He gave his career a late flourish by becoming the MVP of Super Bowl XXV. Yet, over the next two seasons, a recovered Hampton gradually assumed control.
Seventh-round pick Gus Frerotte won his battle with 1994's third overall pick.
The first of two battles featuring the Washington Redskins involved quarterbacks drafted in 1994. Coming off a 4-12 collapse in 1993, the Redskins needed a complete overhaul.
The key to the process was going to be quarterback Heath Shuler. The Redskins used the third overall pick to select Shuler.
However, he wasn't the only quarterback taken by the Redskins. They also used a seventh-round choice on Gus Frerotte.
He didn't really stand much of a chance, though. The job and the team were Shuler's to lose. The more touted rookie promptly did both, not long after taking the field in the NFL.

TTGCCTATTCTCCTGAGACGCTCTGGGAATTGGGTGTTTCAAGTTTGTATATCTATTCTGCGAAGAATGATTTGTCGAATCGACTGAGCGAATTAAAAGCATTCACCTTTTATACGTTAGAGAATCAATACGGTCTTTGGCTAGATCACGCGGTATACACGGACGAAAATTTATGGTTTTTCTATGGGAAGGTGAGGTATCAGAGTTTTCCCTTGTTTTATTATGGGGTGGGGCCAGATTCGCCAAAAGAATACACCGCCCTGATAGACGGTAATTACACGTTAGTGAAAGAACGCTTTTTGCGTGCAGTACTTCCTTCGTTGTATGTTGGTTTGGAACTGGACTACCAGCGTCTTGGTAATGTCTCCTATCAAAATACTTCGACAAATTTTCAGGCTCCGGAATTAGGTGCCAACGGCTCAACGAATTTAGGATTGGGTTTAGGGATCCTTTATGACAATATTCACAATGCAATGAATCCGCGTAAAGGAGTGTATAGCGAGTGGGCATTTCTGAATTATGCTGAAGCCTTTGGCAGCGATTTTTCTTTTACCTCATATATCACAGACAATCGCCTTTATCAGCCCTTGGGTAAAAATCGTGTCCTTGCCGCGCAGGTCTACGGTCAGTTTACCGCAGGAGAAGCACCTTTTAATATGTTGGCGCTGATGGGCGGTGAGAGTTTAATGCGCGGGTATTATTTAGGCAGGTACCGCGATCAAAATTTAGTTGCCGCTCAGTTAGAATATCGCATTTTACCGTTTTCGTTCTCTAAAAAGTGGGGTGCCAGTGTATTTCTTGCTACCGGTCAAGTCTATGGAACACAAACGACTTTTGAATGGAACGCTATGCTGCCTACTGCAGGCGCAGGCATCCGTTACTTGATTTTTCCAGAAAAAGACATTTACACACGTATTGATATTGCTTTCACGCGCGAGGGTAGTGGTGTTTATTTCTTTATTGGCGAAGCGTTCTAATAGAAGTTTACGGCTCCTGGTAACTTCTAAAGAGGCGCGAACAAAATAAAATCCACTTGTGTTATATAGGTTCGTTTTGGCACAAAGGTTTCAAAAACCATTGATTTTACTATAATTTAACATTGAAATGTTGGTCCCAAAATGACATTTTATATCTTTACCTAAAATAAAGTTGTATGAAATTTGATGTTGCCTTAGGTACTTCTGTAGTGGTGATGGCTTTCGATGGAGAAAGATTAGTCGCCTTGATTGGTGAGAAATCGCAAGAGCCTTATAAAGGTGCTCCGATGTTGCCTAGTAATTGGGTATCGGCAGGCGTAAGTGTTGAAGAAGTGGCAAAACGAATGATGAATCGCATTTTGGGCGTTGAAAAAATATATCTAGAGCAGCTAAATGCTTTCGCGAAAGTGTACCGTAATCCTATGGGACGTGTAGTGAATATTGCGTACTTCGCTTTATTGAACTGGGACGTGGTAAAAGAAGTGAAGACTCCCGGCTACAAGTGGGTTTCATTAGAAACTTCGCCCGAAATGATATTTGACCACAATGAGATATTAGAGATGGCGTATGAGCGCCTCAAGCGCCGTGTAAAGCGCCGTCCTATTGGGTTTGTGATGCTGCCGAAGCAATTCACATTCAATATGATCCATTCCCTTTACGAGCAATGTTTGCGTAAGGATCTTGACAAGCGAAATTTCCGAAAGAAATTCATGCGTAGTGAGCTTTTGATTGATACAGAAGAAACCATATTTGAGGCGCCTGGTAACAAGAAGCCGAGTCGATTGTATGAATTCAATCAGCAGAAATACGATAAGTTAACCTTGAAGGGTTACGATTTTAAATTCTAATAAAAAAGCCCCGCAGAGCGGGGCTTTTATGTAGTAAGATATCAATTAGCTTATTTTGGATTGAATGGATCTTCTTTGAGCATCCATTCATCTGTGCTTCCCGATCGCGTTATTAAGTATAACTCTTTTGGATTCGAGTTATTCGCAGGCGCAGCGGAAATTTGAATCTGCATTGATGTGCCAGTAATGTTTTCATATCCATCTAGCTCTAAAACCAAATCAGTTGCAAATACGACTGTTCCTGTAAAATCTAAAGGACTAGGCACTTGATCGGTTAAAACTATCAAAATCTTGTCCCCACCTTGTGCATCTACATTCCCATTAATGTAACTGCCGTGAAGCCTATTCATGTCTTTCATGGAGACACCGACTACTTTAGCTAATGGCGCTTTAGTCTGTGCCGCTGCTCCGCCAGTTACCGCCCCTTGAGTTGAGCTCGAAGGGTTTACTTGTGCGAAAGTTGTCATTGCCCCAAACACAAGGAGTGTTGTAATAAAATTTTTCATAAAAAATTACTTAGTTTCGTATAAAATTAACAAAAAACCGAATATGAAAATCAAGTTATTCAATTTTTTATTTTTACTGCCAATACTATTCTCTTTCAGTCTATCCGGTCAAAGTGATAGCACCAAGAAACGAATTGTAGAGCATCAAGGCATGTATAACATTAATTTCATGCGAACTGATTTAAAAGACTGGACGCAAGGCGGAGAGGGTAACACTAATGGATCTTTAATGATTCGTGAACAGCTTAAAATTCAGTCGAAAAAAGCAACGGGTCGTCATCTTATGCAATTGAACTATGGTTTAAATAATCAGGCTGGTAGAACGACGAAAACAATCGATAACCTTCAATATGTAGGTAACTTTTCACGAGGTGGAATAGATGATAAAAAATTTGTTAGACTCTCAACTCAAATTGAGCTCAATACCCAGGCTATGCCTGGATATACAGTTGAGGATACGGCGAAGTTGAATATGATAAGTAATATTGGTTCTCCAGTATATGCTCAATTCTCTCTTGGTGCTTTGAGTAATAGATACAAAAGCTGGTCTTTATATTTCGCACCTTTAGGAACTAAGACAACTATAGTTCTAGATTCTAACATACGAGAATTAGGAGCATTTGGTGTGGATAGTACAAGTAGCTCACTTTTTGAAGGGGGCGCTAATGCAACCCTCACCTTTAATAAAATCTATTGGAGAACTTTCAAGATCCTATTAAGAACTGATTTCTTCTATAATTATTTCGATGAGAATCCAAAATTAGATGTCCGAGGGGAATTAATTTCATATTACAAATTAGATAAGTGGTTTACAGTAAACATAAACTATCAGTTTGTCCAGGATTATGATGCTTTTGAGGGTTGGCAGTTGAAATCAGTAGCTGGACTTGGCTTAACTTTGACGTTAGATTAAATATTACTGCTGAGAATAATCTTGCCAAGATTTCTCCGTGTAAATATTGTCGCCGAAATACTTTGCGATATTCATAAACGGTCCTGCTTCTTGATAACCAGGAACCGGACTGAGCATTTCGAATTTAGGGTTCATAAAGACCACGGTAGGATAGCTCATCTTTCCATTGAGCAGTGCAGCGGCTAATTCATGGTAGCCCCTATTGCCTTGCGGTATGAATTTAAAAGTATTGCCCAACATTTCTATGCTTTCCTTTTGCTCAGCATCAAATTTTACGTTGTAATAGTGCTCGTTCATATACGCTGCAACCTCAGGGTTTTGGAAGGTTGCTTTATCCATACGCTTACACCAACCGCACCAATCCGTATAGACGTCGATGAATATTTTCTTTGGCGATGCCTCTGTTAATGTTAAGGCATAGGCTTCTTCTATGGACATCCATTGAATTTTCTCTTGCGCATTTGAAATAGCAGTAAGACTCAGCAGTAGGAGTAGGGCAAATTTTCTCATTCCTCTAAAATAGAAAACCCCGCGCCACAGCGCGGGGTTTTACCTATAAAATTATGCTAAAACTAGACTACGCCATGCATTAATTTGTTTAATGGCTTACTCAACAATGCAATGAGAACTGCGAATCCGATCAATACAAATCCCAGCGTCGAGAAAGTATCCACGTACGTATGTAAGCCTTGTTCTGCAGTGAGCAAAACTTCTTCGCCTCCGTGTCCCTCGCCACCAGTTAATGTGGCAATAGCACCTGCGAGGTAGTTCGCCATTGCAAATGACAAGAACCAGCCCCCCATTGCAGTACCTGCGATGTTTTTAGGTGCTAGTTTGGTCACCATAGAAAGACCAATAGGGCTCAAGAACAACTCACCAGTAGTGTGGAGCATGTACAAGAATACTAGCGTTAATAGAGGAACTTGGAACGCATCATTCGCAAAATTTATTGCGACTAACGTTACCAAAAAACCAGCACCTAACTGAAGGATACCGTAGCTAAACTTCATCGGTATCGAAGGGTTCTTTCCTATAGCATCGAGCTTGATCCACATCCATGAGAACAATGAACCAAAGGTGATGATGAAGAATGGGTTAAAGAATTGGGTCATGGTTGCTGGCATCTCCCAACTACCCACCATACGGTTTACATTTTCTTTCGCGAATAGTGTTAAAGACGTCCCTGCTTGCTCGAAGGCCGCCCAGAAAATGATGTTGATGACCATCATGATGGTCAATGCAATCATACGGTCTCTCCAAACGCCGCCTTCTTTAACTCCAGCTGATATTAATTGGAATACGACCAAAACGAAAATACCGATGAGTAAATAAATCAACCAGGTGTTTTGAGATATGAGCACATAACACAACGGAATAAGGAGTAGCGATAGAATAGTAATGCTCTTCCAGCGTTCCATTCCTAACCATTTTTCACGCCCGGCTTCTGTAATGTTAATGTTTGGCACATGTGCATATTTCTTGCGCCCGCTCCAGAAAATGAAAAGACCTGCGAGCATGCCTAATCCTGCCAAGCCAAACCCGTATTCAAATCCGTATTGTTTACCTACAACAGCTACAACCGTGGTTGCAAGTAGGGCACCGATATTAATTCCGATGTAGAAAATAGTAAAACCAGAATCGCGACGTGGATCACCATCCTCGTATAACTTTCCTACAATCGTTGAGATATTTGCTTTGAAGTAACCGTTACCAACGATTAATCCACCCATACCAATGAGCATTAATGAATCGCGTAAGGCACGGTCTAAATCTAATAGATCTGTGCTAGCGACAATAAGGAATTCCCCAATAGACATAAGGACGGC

Shuler bumbled his way through his rookie season, throwing 12 interceptions in eight starts. That type of form let Frerotte start four games and set up a real controversy for the next season.
Shuler was portrayed as the choice of the coaches and front office, while Frerotte was very much the populist pick. The very suggestion of Shuler starting again raised the ire of many Redskins fans.
Frerotte took control in 1995. He started 11 games that season and by 1996 Shuler was planted firmly on the bench.
Despite fine production, Terry Allen soon found himself under threat.
Terry Allen was quite literally the one bright spot for the Redskins in the mid-'90s. He posted consecutive 1,300-yard seasons in 1995 and 1996.
However, by 1997, Allen had young upstart Stephen Davis snapping at his heels. Davis had joined the team as a fourth-round pick in 1996.
Initially, he posed little threat. Yet, when niggling injuries slowed Allen dramatically during 1997, Davis took his chance to ignite a brewing battle.
He averaged four yards a carry that season, but that wasn't enough to prevent Allen from reclaiming his job in 1998.
Injuries would again slow Allen and start a clamour for Davis to be given more work, though. Head coach Norv Turner finally made the call ahead of the 1999 season.